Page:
Make Your Voice Heard – Take the Survey

| December 6, 2017

Last summer ProSuzy joined hands with the LGBT Institute at the Center for Civil and Human Rights and Georgia State University (GSU) LGBT Institute to seek participants in one of the largest surveys ever conducted of LGBTQ individuals in the South.

“We’d like to have at least 6,000+ people take the survey and we’re almost there,” according to Ryan M. Roemerman, Executive Director, LGBT Institute.

“It’s crucial folks tell their stories,” Roemerman says. “The more people take the survey, the better the data we’ll be able to provide as organizations work to create change across the South!”

This is a study of, by and for Southern LGBTQ people, with the support of many community and grassroots organizations across the southern US. The goal is to raise the voices of LGBTQ Southerners and highlight the issues affecting our lives, in order to create a more safe and welcoming South.

One third of the LGBT population in the United States resides in the South! Collecting the experiences of LGBTQ Southerners through data is critical to addressing issues affecting our communities.

If you have not taken the Southern Survey, we encourage you to do so today and help organizations advance LGBTQ equality, inform grassroots strategies and policy agendas for many years to come. In 20-30 mins you can help determine public health funding for our community.

Remember, what gets studied is what gets done. Your input can help determine local and state priorities for LGBTQ people. We need to hear from you.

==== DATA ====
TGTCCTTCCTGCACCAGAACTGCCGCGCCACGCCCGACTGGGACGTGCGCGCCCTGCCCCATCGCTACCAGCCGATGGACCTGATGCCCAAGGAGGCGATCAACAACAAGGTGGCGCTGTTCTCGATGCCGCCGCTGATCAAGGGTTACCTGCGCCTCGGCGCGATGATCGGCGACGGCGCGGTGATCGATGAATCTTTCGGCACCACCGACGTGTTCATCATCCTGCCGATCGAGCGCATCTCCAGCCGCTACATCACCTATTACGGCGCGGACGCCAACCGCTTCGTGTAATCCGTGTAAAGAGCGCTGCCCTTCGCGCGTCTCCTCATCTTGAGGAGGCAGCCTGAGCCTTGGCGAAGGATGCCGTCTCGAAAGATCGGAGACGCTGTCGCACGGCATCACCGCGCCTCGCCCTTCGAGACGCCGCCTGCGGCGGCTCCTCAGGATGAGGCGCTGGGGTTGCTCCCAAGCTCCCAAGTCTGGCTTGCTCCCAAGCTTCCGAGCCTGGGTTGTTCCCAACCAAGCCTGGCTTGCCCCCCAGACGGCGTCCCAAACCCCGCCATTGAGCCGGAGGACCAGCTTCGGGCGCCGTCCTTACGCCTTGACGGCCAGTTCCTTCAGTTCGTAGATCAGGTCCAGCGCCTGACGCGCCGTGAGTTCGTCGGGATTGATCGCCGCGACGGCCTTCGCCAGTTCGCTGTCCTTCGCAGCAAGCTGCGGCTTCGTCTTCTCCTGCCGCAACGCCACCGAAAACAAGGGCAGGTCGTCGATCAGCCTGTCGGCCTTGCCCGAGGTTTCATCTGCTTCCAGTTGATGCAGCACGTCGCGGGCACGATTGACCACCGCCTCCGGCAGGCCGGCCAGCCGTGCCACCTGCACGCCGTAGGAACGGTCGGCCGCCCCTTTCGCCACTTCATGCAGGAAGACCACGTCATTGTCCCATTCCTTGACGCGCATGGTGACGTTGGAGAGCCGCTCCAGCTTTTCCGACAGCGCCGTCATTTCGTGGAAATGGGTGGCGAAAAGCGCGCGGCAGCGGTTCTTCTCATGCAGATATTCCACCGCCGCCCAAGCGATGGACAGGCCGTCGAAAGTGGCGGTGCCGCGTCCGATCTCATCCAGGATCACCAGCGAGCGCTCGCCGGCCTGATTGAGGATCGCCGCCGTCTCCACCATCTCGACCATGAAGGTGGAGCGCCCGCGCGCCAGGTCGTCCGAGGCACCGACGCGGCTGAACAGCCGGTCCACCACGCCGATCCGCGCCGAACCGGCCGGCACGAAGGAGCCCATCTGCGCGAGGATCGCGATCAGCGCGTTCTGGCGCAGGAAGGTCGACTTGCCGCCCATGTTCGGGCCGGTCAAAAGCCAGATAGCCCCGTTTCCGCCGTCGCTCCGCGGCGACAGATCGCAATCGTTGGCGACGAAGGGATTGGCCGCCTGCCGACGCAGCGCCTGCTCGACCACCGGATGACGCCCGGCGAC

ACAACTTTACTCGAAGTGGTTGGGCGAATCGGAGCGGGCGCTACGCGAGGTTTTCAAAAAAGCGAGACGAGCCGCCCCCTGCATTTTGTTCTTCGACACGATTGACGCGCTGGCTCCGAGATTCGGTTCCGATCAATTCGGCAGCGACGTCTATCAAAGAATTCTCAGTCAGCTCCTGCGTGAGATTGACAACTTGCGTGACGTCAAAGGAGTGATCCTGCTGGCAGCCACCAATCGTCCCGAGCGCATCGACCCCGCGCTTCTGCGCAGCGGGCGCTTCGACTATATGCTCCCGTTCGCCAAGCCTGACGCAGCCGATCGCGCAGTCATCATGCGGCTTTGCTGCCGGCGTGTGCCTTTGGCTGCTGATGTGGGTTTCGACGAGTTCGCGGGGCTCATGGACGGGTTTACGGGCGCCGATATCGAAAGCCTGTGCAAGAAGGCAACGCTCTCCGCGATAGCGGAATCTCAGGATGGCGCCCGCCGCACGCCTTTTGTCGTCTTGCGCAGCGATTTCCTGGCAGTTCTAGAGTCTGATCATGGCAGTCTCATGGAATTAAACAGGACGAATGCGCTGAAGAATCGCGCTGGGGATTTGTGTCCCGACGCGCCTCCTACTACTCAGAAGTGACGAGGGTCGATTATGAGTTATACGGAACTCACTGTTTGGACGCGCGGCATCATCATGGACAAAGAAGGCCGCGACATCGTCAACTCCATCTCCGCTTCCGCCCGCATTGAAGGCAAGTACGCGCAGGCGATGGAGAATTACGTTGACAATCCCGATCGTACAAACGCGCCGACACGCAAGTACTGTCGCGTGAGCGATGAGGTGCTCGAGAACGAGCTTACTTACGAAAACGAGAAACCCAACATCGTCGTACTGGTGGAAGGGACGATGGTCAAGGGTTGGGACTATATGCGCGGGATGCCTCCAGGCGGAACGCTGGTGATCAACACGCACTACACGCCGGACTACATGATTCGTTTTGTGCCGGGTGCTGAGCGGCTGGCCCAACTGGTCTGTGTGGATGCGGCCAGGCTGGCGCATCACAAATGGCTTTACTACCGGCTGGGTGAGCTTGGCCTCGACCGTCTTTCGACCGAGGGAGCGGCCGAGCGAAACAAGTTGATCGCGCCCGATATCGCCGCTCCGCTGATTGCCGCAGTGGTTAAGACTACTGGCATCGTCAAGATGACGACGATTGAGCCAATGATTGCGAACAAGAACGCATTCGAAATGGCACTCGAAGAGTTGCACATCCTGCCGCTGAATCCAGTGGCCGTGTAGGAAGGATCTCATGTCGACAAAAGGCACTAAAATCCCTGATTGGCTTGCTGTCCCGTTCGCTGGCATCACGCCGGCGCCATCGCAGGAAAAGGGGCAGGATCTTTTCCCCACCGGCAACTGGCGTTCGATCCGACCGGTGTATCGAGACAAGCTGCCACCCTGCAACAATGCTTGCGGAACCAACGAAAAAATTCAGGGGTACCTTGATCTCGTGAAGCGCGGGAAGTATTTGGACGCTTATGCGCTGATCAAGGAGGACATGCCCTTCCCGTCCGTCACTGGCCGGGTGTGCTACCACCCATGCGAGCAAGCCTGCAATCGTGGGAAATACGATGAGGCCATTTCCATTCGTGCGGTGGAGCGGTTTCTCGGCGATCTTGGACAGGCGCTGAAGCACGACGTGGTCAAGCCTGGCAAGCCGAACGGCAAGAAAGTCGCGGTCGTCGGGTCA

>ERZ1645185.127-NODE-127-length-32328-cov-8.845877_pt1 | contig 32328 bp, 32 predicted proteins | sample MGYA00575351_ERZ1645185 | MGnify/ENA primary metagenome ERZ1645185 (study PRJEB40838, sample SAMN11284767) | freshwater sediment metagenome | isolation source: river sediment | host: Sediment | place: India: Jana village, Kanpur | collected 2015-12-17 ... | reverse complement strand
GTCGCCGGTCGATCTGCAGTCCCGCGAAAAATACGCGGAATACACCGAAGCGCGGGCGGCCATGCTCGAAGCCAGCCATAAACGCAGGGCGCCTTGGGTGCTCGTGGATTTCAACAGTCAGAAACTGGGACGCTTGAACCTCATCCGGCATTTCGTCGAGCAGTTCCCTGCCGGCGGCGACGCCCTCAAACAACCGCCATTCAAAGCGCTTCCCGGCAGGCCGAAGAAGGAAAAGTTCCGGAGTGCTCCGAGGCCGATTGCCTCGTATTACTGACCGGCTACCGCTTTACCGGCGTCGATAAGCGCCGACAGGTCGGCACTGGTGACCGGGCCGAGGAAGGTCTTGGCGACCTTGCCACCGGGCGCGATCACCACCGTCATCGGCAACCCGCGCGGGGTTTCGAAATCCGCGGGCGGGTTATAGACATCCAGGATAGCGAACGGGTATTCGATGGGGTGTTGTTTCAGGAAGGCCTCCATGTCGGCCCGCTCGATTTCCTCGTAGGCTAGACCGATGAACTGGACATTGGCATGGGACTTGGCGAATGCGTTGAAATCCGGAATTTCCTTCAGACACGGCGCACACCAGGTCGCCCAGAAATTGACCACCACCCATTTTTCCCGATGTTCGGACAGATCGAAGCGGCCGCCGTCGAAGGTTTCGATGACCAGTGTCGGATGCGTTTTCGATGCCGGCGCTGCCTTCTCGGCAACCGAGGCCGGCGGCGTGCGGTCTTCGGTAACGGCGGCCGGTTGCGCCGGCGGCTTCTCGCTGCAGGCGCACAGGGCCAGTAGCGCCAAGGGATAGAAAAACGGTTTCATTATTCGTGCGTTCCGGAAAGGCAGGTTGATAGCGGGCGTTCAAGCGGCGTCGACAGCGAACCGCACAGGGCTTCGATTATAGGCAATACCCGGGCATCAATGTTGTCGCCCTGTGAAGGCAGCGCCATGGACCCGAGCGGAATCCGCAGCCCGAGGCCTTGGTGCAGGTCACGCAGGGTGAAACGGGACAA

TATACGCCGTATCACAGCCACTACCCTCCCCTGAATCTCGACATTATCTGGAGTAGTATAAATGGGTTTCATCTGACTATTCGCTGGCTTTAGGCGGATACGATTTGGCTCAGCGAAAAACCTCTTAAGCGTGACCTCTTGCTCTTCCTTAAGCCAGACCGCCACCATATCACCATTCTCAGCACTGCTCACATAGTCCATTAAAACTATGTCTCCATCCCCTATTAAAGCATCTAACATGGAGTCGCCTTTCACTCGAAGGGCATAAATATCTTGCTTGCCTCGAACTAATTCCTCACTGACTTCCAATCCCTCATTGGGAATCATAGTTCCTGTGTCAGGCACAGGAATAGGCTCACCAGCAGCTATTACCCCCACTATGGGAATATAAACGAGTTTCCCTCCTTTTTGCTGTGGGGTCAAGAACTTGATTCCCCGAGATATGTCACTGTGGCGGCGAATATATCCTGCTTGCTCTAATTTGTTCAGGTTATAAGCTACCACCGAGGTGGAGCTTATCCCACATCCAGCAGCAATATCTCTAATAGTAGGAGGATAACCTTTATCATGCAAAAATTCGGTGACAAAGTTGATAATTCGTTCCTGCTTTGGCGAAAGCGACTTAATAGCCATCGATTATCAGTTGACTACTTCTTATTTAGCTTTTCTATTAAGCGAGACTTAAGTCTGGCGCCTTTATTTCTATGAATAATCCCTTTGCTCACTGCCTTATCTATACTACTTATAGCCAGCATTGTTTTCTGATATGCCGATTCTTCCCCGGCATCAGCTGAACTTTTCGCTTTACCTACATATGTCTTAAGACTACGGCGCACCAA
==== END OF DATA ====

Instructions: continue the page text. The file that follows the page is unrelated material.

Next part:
Launched on June 19, 2017, the survey has been in the works since 2015. The survey touches on a broad range of topics, including education and employment, health and wellness, criminal justice and safety, sexual and gender identity and discrimination. The survey will close in November 2017. Steps have been taken to keep responses and the identities of participants anonymous.

LGBT Institute Executive Director Ryan Roemerman says the need for this survey has become more urgent than ever this year as LGBTQ people are being erased from policy and research. This study will make it clear that our lives and our experiences will not be erased.

Roemerman also notes that the South is under attack most often when it comes to anti-LGBT legislation even though more LGBT people live in the South than anywhere else in the country. Compared to all LGBT funding, the South receives little for research, he says. “We want to help fill this gap.”

Surveys are being distributed online to LGBTQ adults living in 14 southern states including: Alabama, Arkansas, Florida, Georgia, Kentucky, Louisiana, Mississippi, North Carolina, Oklahoma, South Carolina, Tennessee, Texas, Virginia and West Virginia. Data will be collected via public invitations over a 6-month period. Responses are anonymous and untraceable.

The study’s initial focus will be on preparing a series of public reports about the life of LGBTQ people living in the South as a region, and in each of the focus states. At the conclusing of the survey, the reports will be made publicly available via the LGBT Institute’s website:

Participants will be asked to provide only their state and zip code. In order to determine eligibility, respondents will be asked to verify that they are over age 18, identify as LGBT, and currently reside in one of the focus states. The survey includes questions about participants’ living situation, education and employment, and access to healthcare. Other questions will address political attitudes and perceptions of and involvement in the local LGBTQ community.

The full survey takes approximately 25-30 minutes to complete. Because of the length of time, respondents will be able to stop the survey and return to it where they left off. Previously answered questions will be hidden if another user hits the back button.

To protect respondents, the online survey is anonymous and the information is encrypted when it is transferred to GSU. IP addresses and other identifying information will not be collected.




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